Hurricane even coated the undersides of the fiberglass body components with Vortex bedliner coating for easy cleanup and a smooth appearance. The company appreciates period-correct touches too, as shown by the inclusion of white gelcoated fiberglass foot boxes, dash supports on the center console, riveted hood scoop, optional Girling hydraulic reservoir cans, chrome roll bar and quick jacks. 

Even though the other shop car ran on authentic 15-inch pin-drive wheels from Vintage Wheels, shod with fat Goodyear Eagles, those rims have been replaced on this version with Budnik polished alloys for a more contemporary flair. The meats are Nitto NT 01 performance tires for extra grip.

That’s needed because the engine (lifted from the other shop car) lives up to the Hurricane moniker, producing a whirlwind of 560 horses. “It’s a beast, for sure,” notes Hurricane’s Steve Sinnard. 

The Cobra’s hot mill is a stroked Smeding Cobra Special 427 (see sidebar for details). The exhaust consists of custom large-tube headers feeding into 3-inch I.D. side pipes, all ceramic coated. As a nod to the originals, a mechanical throttle linkage was built. The engine is backed by a Tremec TKO 600 five-speed transmission, McLeod aluminum flywheel and McLeod racing hydraulic clutch. 

As you check out these photos, lots of nice little details show great attention and craftsmanship. The cockpit treatment is both old and new, with a carbon fiber dash overlay and fatter steering wheel, and otherwise upholstered in a conservative gray color with black carpeting. Hurricane uses Cobra-brand bucket seats imported from Britain, and also offers a Moto-Lita wood-rim steering wheel and AutoMeter classic-style instruments. The throttle, brake and clutch pedals are floor mounted and the cockpit benefits from a fresh-air duct system. Period-correct four-point harnesses are also installed — just the thing you need to stay put in a perfect storm of performance.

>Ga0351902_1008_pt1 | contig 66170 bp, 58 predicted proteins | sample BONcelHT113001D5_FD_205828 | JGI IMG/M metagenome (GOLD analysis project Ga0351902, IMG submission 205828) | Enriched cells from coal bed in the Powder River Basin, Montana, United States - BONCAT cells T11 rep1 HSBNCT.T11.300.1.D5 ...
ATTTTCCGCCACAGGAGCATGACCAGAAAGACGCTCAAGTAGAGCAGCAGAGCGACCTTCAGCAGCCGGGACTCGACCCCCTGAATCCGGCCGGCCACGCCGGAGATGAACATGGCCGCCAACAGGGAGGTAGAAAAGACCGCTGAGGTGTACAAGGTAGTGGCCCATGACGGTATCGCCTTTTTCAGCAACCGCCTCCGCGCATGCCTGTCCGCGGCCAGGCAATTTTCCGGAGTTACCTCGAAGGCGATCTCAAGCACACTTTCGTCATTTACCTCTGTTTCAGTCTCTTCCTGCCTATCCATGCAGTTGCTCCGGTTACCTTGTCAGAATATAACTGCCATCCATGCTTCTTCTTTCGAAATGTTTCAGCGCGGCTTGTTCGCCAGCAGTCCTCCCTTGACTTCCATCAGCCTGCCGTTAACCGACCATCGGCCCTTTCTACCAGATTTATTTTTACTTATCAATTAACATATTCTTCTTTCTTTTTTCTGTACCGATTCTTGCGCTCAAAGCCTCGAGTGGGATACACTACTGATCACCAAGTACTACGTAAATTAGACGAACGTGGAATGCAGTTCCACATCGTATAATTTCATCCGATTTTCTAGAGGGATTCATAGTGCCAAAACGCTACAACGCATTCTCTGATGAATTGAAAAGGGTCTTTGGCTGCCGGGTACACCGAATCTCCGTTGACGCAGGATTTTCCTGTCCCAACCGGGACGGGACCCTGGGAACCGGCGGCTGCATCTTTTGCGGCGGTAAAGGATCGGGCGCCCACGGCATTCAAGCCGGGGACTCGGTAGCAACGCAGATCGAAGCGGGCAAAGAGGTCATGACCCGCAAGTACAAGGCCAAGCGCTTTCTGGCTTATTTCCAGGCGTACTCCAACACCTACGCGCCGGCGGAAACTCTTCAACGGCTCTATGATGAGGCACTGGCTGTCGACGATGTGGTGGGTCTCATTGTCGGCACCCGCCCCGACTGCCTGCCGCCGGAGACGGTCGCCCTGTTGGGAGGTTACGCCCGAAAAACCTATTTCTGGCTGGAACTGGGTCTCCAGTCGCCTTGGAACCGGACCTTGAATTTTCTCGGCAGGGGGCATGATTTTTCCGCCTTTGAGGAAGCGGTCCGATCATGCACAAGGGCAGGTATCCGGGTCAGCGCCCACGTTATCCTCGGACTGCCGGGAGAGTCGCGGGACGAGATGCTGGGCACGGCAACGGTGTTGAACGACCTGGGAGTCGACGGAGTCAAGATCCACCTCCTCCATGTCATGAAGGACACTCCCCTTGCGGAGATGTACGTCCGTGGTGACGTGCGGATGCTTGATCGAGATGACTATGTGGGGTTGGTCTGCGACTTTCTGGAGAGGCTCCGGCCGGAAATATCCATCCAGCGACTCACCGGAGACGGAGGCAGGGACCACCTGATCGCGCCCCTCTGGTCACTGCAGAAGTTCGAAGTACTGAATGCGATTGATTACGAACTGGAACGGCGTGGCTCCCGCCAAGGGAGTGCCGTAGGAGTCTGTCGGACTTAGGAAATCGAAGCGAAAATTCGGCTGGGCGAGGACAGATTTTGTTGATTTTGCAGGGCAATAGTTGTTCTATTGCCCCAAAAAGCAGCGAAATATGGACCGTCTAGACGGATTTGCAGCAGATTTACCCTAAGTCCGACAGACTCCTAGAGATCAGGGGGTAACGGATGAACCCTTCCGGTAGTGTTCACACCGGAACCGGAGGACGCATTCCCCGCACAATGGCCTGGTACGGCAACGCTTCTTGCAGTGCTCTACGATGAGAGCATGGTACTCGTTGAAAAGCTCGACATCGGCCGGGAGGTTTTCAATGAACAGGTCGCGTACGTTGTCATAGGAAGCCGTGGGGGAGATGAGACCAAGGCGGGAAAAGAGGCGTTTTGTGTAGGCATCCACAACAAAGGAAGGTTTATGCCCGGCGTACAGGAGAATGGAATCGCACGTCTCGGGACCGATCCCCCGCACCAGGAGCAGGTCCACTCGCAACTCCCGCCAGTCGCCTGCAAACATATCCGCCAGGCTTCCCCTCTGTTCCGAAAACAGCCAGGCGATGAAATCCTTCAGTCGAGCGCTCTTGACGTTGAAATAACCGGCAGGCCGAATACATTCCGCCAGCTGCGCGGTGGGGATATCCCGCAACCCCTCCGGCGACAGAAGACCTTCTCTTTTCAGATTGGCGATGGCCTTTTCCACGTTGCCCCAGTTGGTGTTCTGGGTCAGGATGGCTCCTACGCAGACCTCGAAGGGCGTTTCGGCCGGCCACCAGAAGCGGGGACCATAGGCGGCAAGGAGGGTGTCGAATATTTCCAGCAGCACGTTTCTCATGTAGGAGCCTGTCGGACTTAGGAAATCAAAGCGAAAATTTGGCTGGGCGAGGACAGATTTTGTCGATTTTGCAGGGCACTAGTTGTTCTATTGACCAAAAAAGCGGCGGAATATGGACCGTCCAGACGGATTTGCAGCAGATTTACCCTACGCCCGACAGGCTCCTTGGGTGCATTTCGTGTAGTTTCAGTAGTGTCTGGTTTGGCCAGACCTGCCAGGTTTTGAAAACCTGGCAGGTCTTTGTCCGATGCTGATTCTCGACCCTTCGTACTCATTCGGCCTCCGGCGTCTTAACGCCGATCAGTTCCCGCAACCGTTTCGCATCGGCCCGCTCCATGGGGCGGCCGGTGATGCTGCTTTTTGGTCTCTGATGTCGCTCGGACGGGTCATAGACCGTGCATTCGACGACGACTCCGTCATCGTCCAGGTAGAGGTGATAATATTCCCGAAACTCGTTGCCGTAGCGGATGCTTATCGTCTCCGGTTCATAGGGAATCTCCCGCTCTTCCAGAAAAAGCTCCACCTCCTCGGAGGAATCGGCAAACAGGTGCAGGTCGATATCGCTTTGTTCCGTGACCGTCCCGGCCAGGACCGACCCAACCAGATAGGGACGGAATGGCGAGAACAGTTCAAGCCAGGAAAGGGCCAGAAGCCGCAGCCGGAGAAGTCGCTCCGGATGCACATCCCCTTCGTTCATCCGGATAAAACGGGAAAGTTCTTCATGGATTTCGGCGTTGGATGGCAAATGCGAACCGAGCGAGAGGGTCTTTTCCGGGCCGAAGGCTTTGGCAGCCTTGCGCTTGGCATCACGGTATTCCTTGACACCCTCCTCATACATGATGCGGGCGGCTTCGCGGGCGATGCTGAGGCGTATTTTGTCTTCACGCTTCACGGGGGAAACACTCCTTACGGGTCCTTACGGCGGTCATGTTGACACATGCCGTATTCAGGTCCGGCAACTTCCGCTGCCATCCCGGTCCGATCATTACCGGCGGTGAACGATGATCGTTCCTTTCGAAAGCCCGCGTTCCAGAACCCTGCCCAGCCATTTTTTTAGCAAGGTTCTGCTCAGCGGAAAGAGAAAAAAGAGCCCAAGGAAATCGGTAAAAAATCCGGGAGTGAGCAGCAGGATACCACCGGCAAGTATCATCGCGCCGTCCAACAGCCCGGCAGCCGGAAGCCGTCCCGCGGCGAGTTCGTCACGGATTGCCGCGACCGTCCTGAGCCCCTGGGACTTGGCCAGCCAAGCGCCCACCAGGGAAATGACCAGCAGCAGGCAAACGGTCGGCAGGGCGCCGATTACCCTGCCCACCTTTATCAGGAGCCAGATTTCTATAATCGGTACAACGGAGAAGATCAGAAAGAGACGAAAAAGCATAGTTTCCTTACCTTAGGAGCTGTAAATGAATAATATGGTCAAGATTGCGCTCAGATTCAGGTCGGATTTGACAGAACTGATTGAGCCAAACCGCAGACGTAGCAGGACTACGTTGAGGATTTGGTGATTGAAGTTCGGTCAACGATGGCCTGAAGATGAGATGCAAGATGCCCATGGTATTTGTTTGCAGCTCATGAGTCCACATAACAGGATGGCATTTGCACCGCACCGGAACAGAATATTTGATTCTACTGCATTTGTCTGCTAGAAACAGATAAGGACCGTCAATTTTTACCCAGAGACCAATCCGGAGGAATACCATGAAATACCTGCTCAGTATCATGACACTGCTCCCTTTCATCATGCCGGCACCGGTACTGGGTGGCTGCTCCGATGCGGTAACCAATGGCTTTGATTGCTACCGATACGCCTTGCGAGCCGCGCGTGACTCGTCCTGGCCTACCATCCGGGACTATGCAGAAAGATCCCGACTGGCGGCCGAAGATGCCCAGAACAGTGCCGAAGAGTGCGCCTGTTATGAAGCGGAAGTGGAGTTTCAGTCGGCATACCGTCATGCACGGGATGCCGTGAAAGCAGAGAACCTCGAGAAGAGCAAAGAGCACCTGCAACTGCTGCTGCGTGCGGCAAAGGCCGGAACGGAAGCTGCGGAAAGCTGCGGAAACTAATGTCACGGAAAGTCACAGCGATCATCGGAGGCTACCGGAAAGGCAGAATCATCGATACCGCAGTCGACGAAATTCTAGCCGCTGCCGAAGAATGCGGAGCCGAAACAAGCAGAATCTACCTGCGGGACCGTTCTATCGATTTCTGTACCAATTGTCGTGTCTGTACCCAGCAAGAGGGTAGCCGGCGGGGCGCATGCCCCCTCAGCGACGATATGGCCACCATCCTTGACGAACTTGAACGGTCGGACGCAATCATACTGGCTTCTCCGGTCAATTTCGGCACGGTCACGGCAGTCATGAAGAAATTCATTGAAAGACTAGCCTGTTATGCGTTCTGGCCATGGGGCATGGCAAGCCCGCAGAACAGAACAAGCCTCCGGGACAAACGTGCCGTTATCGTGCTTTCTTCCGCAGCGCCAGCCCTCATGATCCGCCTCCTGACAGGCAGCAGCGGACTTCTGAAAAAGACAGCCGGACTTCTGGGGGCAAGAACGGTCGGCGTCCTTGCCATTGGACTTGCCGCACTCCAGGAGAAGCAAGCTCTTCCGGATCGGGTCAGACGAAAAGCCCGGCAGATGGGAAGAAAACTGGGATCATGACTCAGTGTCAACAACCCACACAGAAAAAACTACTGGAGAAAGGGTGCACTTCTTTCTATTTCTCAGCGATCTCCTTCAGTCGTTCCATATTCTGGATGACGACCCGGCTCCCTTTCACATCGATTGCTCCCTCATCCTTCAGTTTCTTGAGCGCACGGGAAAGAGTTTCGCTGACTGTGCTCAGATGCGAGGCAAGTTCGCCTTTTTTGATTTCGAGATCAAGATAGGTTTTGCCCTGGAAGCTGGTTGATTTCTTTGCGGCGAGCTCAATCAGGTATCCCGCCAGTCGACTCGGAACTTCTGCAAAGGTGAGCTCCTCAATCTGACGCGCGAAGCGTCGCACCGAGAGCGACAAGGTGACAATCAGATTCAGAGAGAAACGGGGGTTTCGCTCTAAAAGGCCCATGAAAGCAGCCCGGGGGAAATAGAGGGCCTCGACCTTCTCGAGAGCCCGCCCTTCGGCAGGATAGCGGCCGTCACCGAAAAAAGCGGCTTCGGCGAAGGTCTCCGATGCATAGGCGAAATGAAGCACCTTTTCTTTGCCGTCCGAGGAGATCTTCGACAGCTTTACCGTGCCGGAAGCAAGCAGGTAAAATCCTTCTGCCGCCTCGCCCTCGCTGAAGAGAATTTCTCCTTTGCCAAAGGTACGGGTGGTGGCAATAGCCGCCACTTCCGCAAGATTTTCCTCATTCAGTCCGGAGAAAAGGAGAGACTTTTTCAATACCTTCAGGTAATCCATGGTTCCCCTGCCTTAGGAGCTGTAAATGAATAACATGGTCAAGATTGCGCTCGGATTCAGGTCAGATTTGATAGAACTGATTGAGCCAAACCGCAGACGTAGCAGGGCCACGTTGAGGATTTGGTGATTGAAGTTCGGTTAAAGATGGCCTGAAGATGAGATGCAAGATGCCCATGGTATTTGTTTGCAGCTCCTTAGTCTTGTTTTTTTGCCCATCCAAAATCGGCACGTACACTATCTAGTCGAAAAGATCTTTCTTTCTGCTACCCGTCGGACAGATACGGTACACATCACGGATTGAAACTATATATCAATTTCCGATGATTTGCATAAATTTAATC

Punching it with Smeding’s Cobra Special 427

By Steve Temple

As much as we like the look of a big-block V8, there’s one drawback: poundage. This mass of metal can weigh as much as 140 pounds more than a typical small block. And seasoned driving enthusiasts worth their salt know that this lump seriously impacts the power-to-weight ratio, not to mention handling. Changing this equation by reducing excess heft means increased quickness for the same amount of power. Why work harder when you can work smarter?